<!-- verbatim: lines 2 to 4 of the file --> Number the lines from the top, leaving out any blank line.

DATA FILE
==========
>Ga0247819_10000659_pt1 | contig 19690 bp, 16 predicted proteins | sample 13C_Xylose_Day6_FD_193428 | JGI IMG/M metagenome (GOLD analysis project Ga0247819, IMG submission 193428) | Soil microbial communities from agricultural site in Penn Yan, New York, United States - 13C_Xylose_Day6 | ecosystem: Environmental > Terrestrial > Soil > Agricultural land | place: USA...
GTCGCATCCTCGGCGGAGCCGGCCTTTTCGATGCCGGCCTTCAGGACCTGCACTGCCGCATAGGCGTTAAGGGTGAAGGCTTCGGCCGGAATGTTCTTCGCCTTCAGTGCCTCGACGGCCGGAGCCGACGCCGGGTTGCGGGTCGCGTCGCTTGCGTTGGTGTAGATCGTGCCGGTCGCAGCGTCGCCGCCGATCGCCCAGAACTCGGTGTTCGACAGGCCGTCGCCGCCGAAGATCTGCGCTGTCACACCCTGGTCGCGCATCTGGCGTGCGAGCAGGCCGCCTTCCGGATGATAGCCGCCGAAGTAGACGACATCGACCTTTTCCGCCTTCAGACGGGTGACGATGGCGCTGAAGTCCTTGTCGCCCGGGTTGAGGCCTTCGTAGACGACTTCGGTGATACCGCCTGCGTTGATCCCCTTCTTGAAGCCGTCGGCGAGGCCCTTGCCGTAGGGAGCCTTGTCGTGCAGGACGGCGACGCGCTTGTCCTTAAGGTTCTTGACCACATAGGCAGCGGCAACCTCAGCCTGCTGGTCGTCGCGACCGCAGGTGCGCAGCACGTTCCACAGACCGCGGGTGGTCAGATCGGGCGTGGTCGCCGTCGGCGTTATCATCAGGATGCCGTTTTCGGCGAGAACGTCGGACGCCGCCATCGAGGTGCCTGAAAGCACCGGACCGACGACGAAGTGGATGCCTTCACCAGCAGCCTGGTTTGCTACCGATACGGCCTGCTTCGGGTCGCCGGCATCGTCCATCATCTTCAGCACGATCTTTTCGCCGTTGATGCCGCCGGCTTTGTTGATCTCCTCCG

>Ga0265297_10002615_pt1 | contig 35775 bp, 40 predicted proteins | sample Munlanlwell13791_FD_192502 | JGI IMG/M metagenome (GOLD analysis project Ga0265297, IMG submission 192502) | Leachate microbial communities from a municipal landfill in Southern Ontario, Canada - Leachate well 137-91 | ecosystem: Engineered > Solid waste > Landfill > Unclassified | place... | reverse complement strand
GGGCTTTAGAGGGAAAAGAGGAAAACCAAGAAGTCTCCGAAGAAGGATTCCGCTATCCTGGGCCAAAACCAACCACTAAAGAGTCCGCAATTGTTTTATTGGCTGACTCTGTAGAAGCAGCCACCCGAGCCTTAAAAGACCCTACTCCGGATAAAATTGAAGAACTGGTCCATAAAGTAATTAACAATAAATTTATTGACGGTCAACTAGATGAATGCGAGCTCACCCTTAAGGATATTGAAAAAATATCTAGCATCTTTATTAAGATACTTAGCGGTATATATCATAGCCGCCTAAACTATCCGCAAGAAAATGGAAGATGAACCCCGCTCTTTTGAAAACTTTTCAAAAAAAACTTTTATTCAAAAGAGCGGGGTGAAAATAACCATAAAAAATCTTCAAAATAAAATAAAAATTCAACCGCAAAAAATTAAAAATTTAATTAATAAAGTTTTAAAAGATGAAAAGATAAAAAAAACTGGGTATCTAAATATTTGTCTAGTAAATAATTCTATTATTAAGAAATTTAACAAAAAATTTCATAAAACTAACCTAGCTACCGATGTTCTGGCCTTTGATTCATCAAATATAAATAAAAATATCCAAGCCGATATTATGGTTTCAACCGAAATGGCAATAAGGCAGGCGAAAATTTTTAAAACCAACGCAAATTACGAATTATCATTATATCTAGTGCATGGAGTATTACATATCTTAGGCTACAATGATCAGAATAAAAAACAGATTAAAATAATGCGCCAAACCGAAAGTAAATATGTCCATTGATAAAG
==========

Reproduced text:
GTCGCATCCTCGGCGGAGCCGGCCTTTTCGATGCCGGCCTTCAGGACCTGCACTGCCGCATAGGCGTTAAGGGTGAAGGCTTCGGCCGGAATGTTCTTCGCCTTCAGTGCCTCGACGGCCGGAGCCGACGCCGGGTTGCGGGTCGCGTCGCTTGCGTTGGTGTAGATCGTGCCGGTCGCAGCGTCGCCGCCGATCGCCCAGAACTCGGTGTTCGACAGGCCGTCGCCGCCGAAGATCTGCGCTGTCACACCCTGGTCGCGCATCTGGCGTGCGAGCAGGCCGCCTTCCGGATGATAGCCGCCGAAGTAGACGACATCGACCTTTTCCGCCTTCAGACGGGTGACGATGGCGCTGAAGTCCTTGTCGCCCGGGTTGAGGCCTTCGTAGACGACTTCGGTGATACCGCCTGCGTTGATCCCCTTCTTGAAGCCGTCGGCGAGGCCCTTGCCGTAGGGAGCCTTGTCGTGCAGGACGGCGACGCGCTTGTCCTTAAGGTTCTTGACCACATAGGCAGCGGCAACCTCAGCCTGCTGGTCGTCGCGACCGCAGGTGCGCAGCACGTTCCACAGACCGCGGGTGGTCAGATCGGGCGTGGTCGCCGTCGGCGTTATCATCAGGATGCCGTTTTCGGCGAGAACGTCGGACGCCGCCATCGAGGTGCCTGAAAGCACCGGACCGACGACGAAGTGGATGCCTTCACCAGCAGCCTGGTTTGCTACCGATACGGCCTGCTTCGGGTCGCCGGCATCGTCCATCATCTTCAGCACGATCTTTTCGCCGTTGATGCCGCCGGCTTTGTTGATCTCCTCCG

>Ga0265297_10002615_pt1 | contig 35775 bp, 40 predicted proteins | sample Munlanlwell13791_FD_192502 | JGI IMG/M metagenome (GOLD analysis project Ga0265297, IMG submission 192502) | Leachate microbial communities from a municipal landfill in Southern Ontario, Canada - Leachate well 137-91 | ecosystem: Engineered > Solid waste > Landfill > Unclassified | place... | reverse complement strand
GGGCTTTAGAGGGAAAAGAGGAAAACCAAGAAGTCTCCGAAGAAGGATTCCGCTATCCTGGGCCAAAACCAACCACTAAAGAGTCCGCAATTGTTTTATTGGCTGACTCTGTAGAAGCAGCCACCCGAGCCTTAAAAGACCCTACTCCGGATAAAATTGAAGAACTGGTCCATAAAGTAATTAACAATAAATTTATTGACGGTCAACTAGATGAATGCGAGCTCACCCTTAAGGATATTGAAAAAATATCTAGCATCTTTATTAAGATACTTAGCGGTATATATCATAGCCGCCTAAACTATCCGCAAGAAAATGGAAGATGAACCCCGCTCTTTTGAAAACTTTTCAAAAAAAACTTTTATTCAAAAGAGCGGGGTGAAAATAACCATAAAAAATCTTCAAAATAAAATAAAAATTCAACCGCAAAAAATTAAAAATTTAATTAATAAAGTTTTAAAAGATGAAAAGATAAAAAAAACTGGGTATCTAAATATTTGTCTAGTAAATAATTCTATTATTAAGAAATTTAACAAAAAATTTCATAAAACTAACCTAGCTACCGATGTTCTGGCCTTTGATTCATCAAATATAAATAAAAATATCCAAGCCGATATTATGGTTTCAACCGAAATGGCAATAAGGCAGGCGAAAATTTTTAAAACCAACGCAAATTACGAATTATCATTATATCTAGTGCATGGAGTATTACATATCTTAGGCTACAATGATCAGAATAAAAAACAGATTAAAATAATGCGCCAAACCGAAAGTAAATATGTCCATTGATAAAG